Kennedy then sold videos of the installation as a fundraiser
for Moore's legal defense.
They knew he would need it.
The story of Roy's rock epitomizes the rise of what many are
calling "Dominionism." It is a story of how notions
of "Biblical law" as an alternative to traditional,
secular ideas of constitutional law are edging into mainstream
As readers of The Public Eye know, Dominionism-in its
"softest" form the belief that "America is a
Christian Nation," and that Christians need to re-assert
control over political and cultural institutions-has been on
the rise for a long time. Since The Public Eye first
began writing about Dominionism ten years ago, the movement,
broadly defined, has gained considerable power. Recently however,
the term has become fashionable with some lumping every form
of evangelical Christianity and every faction in the Bush White
House into one big, single-minded imperial dominionist plot.
Dominionism is narrower and more profound than that. It is the
driving ideology of the Christian Right.
It comes in "hard" and "soft" varieties,
with the "hard" or theocratic dominionists "a
religious trend that arose in the 1970s as a series of small
Christian movements that seek to establish a theocratic form
of government," according Political Research Associates
Senior Analyst Chip Berlet. The seminal form of Hard Dominionism
is Christian Reconstructionism, which seeks to replace secular
governance, and subsequently the U.S. Constitution, with a political
and judicial system based on Old Testament Law, or Mosaic Law.
Not all dominionists embrace this view, though most dominionists
look back to the early years of the American colonies to argue
that before the Constitution, "the United States was originally
envisioned as a society based on Biblical law."
Berlet's distinction between hard and soft dominionists is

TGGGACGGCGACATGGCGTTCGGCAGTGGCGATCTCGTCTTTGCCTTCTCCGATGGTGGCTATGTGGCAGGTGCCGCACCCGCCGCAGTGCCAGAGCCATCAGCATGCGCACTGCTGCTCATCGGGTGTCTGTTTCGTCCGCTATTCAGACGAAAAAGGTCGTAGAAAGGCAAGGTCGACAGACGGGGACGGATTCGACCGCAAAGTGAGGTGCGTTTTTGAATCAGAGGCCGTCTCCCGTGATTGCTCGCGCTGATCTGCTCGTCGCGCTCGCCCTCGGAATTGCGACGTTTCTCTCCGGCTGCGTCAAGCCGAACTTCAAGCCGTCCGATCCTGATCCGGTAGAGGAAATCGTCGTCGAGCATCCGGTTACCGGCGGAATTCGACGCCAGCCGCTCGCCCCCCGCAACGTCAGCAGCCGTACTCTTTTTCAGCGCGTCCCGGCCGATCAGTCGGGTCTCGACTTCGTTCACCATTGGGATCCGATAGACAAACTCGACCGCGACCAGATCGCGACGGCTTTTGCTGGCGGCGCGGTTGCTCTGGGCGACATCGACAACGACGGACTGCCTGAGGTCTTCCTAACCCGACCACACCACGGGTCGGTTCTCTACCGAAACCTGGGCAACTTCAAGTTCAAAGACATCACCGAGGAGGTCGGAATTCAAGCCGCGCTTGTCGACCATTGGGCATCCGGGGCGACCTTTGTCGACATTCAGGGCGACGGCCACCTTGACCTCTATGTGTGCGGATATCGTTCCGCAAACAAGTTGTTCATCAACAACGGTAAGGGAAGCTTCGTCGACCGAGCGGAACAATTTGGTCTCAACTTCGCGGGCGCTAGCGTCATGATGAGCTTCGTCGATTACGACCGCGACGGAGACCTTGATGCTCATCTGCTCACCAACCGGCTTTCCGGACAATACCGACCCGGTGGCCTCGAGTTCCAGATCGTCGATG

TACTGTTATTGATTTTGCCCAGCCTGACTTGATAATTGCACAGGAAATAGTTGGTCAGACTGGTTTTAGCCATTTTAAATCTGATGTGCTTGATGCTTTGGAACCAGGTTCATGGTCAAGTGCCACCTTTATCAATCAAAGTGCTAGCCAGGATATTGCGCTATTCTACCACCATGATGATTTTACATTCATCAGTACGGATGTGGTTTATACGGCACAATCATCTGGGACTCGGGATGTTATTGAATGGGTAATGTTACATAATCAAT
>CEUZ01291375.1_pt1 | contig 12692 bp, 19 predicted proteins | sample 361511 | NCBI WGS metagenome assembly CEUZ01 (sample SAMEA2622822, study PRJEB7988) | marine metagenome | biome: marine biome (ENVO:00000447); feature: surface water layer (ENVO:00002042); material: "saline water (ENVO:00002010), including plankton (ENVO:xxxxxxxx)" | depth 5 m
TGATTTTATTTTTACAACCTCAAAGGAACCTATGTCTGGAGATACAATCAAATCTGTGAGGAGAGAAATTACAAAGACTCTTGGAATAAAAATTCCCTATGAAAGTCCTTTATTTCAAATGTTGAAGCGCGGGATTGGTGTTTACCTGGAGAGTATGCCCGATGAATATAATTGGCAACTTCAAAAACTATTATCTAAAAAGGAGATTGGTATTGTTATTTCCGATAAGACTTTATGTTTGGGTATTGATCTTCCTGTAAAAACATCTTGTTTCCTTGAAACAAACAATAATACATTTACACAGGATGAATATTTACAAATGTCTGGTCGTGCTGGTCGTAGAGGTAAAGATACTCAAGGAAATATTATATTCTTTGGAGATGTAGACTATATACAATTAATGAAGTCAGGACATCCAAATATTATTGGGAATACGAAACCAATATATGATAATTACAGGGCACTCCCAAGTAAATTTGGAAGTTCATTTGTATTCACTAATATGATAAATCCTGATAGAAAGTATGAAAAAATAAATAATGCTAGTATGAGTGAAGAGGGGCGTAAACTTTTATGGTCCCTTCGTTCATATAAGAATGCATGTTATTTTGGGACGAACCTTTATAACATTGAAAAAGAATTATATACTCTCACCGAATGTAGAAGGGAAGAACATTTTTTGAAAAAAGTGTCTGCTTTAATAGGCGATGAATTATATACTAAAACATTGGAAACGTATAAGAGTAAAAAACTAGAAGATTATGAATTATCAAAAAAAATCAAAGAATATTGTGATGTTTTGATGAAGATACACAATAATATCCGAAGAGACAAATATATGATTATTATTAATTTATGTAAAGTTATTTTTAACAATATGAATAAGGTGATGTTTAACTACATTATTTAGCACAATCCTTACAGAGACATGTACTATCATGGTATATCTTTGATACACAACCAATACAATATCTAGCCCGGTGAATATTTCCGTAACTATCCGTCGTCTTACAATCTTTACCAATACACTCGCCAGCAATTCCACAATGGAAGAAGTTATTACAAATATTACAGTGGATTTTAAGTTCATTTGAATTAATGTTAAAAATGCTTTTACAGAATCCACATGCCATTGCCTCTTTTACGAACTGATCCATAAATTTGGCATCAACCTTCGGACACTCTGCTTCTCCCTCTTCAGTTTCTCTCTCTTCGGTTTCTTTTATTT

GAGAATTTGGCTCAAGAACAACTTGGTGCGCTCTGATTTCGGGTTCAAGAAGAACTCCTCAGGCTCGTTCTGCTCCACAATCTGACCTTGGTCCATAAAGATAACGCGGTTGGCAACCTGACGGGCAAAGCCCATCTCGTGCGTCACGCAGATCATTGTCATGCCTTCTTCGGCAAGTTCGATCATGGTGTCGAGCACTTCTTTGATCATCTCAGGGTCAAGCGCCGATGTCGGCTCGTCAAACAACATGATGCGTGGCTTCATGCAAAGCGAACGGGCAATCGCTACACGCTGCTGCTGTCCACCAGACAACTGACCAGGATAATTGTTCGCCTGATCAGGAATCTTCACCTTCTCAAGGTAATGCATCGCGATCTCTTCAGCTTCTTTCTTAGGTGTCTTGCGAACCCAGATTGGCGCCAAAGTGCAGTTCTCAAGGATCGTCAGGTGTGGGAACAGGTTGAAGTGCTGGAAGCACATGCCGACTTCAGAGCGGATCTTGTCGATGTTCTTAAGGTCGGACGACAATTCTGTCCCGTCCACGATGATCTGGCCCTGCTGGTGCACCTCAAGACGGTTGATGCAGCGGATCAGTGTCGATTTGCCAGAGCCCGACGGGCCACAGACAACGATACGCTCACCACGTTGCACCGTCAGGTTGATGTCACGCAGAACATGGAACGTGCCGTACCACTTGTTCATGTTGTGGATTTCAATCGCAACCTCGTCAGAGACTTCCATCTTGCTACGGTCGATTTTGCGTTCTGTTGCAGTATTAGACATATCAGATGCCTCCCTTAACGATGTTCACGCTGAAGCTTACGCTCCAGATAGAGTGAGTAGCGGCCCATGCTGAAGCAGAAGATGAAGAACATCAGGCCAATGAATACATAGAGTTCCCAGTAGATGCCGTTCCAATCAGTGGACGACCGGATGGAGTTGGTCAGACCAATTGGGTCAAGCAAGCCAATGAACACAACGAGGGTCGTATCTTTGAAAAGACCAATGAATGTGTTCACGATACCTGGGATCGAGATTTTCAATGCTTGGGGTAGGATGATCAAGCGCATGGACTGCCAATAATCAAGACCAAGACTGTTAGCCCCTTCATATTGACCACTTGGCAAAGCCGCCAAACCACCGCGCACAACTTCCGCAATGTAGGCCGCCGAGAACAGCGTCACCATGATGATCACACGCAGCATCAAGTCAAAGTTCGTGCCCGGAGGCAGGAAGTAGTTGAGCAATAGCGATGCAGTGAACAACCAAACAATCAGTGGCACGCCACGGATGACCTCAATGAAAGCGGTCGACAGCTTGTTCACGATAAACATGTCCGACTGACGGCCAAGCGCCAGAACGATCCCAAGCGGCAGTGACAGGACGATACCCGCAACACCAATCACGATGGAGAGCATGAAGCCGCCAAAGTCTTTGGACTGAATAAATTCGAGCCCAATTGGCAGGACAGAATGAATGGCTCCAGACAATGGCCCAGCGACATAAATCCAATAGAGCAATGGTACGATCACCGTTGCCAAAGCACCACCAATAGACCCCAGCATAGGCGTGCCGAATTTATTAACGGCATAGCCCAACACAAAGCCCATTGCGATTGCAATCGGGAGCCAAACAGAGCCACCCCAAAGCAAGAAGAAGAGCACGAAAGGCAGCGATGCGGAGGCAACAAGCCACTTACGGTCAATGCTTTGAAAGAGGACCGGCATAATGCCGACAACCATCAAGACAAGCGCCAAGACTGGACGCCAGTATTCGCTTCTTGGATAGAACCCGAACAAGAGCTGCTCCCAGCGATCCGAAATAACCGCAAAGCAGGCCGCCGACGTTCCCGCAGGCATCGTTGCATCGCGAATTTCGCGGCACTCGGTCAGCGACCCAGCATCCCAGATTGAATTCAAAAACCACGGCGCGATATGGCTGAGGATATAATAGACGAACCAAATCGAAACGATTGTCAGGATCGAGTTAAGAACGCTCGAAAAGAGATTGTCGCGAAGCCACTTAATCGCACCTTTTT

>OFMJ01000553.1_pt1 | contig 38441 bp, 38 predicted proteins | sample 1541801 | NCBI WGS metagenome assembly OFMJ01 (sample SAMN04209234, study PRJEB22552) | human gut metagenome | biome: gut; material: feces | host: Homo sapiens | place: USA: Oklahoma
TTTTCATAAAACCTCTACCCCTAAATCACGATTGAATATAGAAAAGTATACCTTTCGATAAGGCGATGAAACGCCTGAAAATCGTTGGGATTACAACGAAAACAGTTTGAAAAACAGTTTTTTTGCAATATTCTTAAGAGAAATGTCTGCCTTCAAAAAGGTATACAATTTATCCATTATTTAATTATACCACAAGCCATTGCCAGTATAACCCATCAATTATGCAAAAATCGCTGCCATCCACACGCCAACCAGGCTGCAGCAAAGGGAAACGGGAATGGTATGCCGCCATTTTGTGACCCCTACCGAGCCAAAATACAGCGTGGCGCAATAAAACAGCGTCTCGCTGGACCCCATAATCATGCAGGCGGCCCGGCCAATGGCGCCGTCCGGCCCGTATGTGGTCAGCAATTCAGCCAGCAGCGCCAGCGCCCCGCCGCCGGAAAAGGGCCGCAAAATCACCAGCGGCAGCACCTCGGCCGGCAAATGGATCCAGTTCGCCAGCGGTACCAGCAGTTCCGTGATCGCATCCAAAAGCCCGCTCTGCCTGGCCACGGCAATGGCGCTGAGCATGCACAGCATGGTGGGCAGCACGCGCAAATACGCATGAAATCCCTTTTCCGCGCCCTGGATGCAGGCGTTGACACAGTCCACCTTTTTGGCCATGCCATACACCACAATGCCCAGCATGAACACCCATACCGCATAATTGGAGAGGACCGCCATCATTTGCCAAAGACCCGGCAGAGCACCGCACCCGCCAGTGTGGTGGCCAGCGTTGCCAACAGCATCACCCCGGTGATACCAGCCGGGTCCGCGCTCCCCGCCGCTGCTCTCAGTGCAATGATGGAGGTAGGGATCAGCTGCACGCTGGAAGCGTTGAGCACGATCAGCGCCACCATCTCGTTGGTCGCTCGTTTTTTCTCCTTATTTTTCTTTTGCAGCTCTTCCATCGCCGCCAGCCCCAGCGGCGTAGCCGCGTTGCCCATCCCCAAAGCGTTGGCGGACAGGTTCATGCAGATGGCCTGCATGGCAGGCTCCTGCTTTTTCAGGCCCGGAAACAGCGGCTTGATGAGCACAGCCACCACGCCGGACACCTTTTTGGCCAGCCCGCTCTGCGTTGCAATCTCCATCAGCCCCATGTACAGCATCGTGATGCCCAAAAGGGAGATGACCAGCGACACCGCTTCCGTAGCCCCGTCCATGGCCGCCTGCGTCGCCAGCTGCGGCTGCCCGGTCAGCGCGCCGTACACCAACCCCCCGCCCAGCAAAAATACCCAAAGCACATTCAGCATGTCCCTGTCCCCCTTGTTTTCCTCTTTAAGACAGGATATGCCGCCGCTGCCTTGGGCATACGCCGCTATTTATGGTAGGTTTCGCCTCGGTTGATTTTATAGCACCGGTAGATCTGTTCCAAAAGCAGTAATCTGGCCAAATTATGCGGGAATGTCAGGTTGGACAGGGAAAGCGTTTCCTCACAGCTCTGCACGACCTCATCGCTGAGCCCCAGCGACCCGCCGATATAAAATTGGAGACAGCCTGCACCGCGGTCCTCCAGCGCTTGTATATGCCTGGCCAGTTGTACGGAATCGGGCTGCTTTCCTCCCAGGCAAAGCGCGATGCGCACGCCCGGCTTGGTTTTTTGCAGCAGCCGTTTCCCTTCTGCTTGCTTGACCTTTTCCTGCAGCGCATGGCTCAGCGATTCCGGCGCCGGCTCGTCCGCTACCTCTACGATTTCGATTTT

clear and broad enough to describe the two main wings of the
movement. But these viewpoints, like the terms "theocrat"
and "theocracy," are openly embraced by few. They
are terms used by outside observers to understand a complex
yet vitally important trend. So for people trying to figure
out if a conservative politician, organization, or religious
leader is "dominionist," I notice three characteristics
that bridge both the hard and the soft kind.
Dominionists celebrate Christian nationalism, in that they
believe that the United States once was, and should once again
be, a Christian nation. In this way, they deny the Enlightenment
roots of American democracy.
Dominionists promote religious supremacy, insofar as they
generally do not respect the equality of other religions, or
even other versions of Christianity.
Dominionists endorse theocratic visions, insofar as they
believe that the Ten Commandments, or "biblical law,"
should be the foundation of American law, and that the U.S.
Constitution should be seen as a vehicle for implementing Biblical
Pieces of Dominionism spill out in the day-to-day words and
activities of our nation's leaders all the time. Senate Majority
Leader Bill Frist (R-TN) routinely hosts tours of the Capitol